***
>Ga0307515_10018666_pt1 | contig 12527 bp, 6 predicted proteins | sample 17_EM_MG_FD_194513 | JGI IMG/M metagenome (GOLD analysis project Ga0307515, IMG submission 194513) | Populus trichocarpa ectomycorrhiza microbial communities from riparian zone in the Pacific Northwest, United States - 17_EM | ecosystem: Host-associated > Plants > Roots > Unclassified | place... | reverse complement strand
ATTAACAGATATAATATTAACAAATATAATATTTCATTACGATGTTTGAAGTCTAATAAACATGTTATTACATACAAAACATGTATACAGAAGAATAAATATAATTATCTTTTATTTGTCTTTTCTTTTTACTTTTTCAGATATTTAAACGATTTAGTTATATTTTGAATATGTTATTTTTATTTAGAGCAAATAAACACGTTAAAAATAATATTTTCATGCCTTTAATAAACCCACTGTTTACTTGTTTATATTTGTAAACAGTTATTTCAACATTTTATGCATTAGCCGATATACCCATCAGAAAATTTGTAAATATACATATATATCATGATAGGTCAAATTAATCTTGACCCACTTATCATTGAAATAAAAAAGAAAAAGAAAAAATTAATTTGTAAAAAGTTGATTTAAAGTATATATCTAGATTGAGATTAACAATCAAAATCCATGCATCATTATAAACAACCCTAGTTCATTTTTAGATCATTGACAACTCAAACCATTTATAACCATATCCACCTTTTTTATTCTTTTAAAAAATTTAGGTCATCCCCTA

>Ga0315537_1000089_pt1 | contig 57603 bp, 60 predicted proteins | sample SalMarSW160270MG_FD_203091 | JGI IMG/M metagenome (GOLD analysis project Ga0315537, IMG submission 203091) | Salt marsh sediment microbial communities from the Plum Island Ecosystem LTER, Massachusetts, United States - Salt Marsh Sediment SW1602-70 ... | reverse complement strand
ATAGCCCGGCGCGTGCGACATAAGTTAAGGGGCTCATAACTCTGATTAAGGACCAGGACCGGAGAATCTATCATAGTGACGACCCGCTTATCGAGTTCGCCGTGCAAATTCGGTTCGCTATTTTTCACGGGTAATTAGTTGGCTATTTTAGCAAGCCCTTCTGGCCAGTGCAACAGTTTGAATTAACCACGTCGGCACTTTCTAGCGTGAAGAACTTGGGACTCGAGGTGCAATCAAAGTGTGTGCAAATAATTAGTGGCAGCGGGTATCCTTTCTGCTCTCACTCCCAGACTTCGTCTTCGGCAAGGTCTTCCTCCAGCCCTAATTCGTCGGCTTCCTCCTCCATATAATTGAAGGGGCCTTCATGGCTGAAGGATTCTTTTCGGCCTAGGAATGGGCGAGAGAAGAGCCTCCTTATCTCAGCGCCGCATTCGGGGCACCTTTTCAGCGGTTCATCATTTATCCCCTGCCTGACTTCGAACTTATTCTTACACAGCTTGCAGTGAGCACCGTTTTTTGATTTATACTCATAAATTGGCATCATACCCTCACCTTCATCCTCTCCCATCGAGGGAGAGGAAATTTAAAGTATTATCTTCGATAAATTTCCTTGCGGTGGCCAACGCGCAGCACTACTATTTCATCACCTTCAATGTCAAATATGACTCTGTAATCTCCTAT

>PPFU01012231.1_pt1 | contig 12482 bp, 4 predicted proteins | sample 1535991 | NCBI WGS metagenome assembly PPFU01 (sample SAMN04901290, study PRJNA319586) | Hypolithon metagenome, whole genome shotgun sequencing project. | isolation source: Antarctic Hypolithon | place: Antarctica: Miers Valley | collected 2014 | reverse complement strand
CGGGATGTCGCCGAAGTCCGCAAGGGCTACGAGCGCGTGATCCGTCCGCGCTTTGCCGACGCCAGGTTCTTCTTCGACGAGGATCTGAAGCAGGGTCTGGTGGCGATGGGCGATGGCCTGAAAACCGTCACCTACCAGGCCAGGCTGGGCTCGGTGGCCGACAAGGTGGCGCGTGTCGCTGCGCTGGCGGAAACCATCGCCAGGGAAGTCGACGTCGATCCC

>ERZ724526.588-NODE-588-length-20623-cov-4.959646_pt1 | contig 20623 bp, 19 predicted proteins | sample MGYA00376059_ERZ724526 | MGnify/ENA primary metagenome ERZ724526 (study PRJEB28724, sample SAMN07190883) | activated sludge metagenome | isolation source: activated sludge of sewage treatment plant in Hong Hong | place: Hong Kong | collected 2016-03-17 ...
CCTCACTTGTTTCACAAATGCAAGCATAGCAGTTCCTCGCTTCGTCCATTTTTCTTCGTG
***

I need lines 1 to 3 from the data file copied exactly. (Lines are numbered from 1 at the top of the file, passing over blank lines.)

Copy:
>Ga0307515_10018666_pt1 | contig 12527 bp, 6 predicted proteins | sample 17_EM_MG_FD_194513 | JGI IMG/M metagenome (GOLD analysis project Ga0307515, IMG submission 194513) | Populus trichocarpa ectomycorrhiza microbial communities from riparian zone in the Pacific Northwest, United States - 17_EM | ecosystem: Host-associated > Plants > Roots > Unclassified | place... | reverse complement strand
ATTAACAGATATAATATTAACAAATATAATATTTCATTACGATGTTTGAAGTCTAATAAACATGTTATTACATACAAAACATGTATACAGAAGAATAAATATAATTATCTTTTATTTGTCTTTTCTTTTTACTTTTTCAGATATTTAAACGATTTAGTTATATTTTGAATATGTTATTTTTATTTAGAGCAAATAAACACGTTAAAAATAATATTTTCATGCCTTTAATAAACCCACTGTTTACTTGTTTATATTTGTAAACAGTTATTTCAACATTTTATGCATTAGCCGATATACCCATCAGAAAATTTGTAAATATACATATATATCATGATAGGTCAAATTAATCTTGACCCACTTATCATTGAAATAAAAAAGAAAAAGAAAAAATTAATTTGTAAAAAGTTGATTTAAAGTATATATCTAGATTGAGATTAACAATCAAAATCCATGCATCATTATAAACAACCCTAGTTCATTTTTAGATCATTGACAACTCAAACCATTTATAACCATATCCACCTTTTTTATTCTTTTAAAAAATTTAGGTCATCCCCTA

>Ga0315537_1000089_pt1 | contig 57603 bp, 60 predicted proteins | sample SalMarSW160270MG_FD_203091 | JGI IMG/M metagenome (GOLD analysis project Ga0315537, IMG submission 203091) | Salt marsh sediment microbial communities from the Plum Island Ecosystem LTER, Massachusetts, United States - Salt Marsh Sediment SW1602-70 ... | reverse complement strand